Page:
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Dr. B.
Dr. B., Veterinarian
Category: Dog
Satisfied Customers: 21416
Experience:  Hello, I am a small animal veterinarian and am happy to discuss any concerns & questions you have on any species.
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I have a 14 year old toy poodle, with severe cataracts, but

Customer Question

I have a 14 year old toy poodle, with severe cataracts, but who has been very healthy until this last week. He seems to be blowing air out of his nose in a sort of sneeze, like blowing one's nose. It's like he has a cold in his nose. I have no money at the moment. Do have some room on a credit card. Any suggestions? He's walking around, eating some (he's always been thin_, and otherwise seems generally ok - though he didn't want to go out for a walk two days ago.
Submitted: 2 years ago.
Category: Dog
Expert:  Dr. B. replied 2 years ago.
Hello, I am afraid that the expert you have requested is not currently available. Still I am Dr. B, a licensed veterinarian and I would like to help you with your wee one today. Can you tell me if you are seeing any discharge from his nose?What color? From one nostril or both? How are his teeth? Any dental issues or severe tarter?Do you think these signs have arisen since the weather has warmed (and pollen counts are raising)?
Expert:  Dr. B. replied 2 years ago.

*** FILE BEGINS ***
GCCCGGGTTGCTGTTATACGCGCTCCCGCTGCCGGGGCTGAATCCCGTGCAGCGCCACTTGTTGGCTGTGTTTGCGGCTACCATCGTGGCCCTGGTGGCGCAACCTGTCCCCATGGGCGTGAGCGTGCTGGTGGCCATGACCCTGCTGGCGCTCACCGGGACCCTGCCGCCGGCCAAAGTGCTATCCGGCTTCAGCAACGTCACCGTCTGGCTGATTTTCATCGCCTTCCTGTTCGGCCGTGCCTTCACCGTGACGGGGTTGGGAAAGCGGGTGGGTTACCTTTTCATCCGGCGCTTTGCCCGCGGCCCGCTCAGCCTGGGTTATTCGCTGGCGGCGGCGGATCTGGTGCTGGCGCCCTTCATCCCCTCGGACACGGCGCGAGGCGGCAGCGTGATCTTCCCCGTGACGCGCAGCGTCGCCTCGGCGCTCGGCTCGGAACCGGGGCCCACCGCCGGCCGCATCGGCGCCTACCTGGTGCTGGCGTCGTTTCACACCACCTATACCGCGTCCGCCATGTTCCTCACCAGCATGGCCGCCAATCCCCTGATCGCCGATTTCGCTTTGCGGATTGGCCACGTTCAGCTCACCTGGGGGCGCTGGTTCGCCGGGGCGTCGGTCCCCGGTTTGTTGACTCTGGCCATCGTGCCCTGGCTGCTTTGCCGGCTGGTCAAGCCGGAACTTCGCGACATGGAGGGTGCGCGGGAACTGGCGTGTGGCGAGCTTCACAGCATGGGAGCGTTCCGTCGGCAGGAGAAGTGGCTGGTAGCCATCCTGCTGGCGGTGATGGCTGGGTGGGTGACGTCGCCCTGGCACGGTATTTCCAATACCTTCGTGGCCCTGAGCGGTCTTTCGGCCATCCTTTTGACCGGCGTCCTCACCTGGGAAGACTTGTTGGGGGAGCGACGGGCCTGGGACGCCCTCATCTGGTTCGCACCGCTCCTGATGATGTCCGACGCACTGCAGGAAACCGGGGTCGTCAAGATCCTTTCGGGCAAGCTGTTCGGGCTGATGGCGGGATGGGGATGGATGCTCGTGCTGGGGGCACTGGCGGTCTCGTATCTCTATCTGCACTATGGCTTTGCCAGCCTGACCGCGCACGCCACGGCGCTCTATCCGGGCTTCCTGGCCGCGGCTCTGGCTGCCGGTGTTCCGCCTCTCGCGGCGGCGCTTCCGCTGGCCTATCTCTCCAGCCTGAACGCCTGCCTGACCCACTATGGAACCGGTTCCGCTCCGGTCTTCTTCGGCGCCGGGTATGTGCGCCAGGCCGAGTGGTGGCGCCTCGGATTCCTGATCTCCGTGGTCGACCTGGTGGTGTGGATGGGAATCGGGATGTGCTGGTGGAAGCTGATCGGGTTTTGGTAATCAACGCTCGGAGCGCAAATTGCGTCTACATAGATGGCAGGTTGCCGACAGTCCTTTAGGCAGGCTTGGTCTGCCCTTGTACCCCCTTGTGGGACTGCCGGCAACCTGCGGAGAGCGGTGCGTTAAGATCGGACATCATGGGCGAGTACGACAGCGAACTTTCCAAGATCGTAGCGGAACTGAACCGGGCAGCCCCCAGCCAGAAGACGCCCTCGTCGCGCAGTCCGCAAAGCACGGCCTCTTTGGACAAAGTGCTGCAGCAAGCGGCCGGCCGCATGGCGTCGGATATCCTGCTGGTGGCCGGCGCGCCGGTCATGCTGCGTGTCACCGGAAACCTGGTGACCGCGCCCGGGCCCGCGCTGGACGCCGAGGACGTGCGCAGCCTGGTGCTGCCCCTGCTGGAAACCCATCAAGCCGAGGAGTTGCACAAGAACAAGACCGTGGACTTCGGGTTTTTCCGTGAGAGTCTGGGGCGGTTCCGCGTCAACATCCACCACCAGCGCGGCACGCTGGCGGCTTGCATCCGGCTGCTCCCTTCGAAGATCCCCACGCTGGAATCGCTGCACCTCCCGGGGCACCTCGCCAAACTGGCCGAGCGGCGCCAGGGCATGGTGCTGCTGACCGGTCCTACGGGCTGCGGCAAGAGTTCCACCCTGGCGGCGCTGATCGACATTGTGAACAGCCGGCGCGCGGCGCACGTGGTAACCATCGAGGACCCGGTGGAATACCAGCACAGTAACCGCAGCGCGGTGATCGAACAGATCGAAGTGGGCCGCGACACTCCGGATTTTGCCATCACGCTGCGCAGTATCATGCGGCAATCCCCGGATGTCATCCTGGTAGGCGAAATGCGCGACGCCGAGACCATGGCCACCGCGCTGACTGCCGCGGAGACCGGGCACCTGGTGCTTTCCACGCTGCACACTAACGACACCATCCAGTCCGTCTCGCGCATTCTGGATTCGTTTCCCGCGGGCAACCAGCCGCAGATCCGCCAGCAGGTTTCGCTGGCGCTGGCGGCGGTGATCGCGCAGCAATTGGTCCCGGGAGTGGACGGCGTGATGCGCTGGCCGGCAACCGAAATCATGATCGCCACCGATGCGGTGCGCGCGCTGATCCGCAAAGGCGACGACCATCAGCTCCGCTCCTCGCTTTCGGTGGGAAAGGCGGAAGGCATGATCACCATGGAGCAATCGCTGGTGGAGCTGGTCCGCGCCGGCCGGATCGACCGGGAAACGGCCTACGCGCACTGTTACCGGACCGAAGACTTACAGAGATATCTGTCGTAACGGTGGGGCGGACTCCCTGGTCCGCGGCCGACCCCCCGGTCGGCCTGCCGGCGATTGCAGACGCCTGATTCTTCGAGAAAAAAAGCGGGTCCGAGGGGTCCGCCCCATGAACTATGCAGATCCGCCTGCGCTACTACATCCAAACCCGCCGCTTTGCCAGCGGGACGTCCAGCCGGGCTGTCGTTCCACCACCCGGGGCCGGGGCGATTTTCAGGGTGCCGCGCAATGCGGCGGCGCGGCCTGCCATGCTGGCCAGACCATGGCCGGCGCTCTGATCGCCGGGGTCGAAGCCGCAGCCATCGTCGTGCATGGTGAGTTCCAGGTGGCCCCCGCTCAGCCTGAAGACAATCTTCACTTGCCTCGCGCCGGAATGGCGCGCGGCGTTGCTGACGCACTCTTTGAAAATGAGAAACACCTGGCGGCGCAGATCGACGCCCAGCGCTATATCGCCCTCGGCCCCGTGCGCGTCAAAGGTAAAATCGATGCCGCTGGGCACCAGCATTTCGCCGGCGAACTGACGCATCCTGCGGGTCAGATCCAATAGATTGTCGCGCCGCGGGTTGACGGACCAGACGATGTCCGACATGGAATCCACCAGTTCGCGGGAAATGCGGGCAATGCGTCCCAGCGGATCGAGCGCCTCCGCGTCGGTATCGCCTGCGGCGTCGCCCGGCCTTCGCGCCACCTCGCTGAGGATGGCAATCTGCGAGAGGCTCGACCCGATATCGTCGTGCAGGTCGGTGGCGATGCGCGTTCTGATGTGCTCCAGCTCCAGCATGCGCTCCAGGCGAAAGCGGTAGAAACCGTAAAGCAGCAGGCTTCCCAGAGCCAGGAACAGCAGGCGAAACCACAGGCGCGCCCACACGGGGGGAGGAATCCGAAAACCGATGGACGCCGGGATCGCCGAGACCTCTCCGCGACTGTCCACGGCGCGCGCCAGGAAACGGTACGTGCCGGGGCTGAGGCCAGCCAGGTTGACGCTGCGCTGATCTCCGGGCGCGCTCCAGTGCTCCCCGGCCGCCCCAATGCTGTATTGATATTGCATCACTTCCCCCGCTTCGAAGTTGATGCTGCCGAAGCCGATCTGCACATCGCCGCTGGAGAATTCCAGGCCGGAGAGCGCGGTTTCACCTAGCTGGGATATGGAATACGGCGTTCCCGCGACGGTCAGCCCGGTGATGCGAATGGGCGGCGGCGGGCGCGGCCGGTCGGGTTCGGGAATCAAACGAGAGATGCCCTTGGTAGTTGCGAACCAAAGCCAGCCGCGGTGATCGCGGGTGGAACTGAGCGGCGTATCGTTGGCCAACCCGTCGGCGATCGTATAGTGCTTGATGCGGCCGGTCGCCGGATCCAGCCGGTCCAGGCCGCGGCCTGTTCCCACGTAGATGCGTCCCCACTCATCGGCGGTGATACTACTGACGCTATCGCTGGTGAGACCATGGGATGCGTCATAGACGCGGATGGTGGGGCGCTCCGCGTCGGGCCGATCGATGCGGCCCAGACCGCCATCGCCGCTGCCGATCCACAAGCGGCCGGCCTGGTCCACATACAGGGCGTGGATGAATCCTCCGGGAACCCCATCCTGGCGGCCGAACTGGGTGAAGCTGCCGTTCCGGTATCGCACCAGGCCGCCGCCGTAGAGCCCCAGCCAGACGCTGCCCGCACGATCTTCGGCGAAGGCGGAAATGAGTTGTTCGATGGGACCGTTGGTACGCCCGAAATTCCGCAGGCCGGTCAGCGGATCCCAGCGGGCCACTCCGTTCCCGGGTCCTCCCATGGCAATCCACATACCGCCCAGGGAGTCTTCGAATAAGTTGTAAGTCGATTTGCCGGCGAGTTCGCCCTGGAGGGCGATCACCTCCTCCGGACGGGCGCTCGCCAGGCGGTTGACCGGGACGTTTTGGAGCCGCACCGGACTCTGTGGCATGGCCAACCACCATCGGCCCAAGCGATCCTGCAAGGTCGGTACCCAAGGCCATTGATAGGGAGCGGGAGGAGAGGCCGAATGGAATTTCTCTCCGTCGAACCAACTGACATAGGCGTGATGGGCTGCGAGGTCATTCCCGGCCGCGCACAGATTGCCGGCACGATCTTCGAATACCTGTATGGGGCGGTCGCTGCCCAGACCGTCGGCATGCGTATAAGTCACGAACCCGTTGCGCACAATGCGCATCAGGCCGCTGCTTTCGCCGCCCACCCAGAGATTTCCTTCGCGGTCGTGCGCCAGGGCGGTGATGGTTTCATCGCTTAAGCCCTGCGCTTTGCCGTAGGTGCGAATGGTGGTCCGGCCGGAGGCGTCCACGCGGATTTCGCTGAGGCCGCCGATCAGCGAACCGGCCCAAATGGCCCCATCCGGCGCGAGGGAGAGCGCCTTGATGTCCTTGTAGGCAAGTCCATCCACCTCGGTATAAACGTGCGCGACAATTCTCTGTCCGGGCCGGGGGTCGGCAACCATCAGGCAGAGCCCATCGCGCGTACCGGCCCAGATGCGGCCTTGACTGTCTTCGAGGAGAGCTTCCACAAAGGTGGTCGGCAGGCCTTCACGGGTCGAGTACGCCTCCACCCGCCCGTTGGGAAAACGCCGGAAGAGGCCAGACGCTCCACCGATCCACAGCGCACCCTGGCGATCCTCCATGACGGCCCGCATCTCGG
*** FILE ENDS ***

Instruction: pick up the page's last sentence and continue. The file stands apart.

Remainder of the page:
Hello again, I have not heard back from you but did want to leave my thoughts about Quincy for your return. Now as I am sure you can appreciate, we can see sneezing/nasal irritation as you have described associated with a range of factors in the older dog. This includes any irritation or infectious process that can arise from the nose down the nasopharynx (where the nose and back of the throat meet), to the trachea, and down to the lungs. This can include issues like allergies, bacterial or viral infections, foreign bodies caught in the airway (ie grass, seeds, etc), fungal infections, some parasites, complications from dental disease (if a tooth root abscess has eroded the bone between the mouth and nose), and we always have to be wary of tumors/masses/polyps causing at least partial obstruction and irritation. With this all in mind and with the sudden onset of signs, we would just want to try a wee bit of supportive care at this stage. Of course, any appearance of snotty discharges and we'd be concerned about bacteria and want him checked by his vet so that antibiotics can be dispensed. (And I would note that if we saw one sided nasal discharge, then those foreign body concerns, fungi, and growths would become more of a worry here). In regards ***** ***** care options, to start you can try to reduce his congestion. To do so, you can take him in the bathroom while you run a hot shower. The steam will help loosen and clear some of the snot congesting him. You can also use a baby nebulizer. Though since they often don’t tend to like things held up to their faces, you could make him a little 'steam tent’ with your wee one in a carrier/dog crate, the nebulizer/humidifier next to it, and then cover both with a thin bed sheet. You could also do this in a small room. Furthermore, to flush out the nostrils and reduce irritation within them, you can use saline nasal drops like Ocean Mist (but not anything medicated) to further reduce discharge build up. To do so, just tilt his head back and drop two to three drops in one nostril. Again not a favorite, but it helps. After the drops go down, you can let the head up and wipe away any discharge that gets loosened. Then repeat with the other nostril. Afterwards, wipe away any discharge or crust with a damp cotton ball. Finally, if you suspect allergies or if pollen counts are high today, you can consider a trial on a low dose of OTC antihistamine. Commonly we use Benadryl (Diphenhydramine) at a low dose (ie. 0.5mg per pound of his body weight twice daily) to reduce allergy induced inflammation. We like to keep the dose low, as they can have drowsiness with this medication (just like people). And of course, this medication shouldn't be used if he has any pre-existing conditions or are on any other medication without speaking to your vet. Overall, these are our main considerations for what you are seeing with your wee one. And if this has come on suddenly and is causing him significant irritation, then it’d be ideal to start the above at this stage. If you do so, but he doesn’t settle or you see snotty discharge, then we’d want to consider having this checked for him. If he is due a booster soon, you may want to move that appointment up for him. His vet can just check to rule out those more worrying conditions to just make sure he isn’t secretly growing a polyp or tumor that would need us to discover and address it quickly. And if they can rule that out, then they can dispense additional treatment if needed to soothe any nasal irritation and clear any lurking infection. I hope this information is helpful.If you need any additional information, do not hesitate to ask!All the best,Dr. B.-----------------------------------------------------------------------------------------------------------------If you have any other questions, please ask me – I’ll be happy to respond. Please remember to rate my service once you have all the information you need. Thank you! : )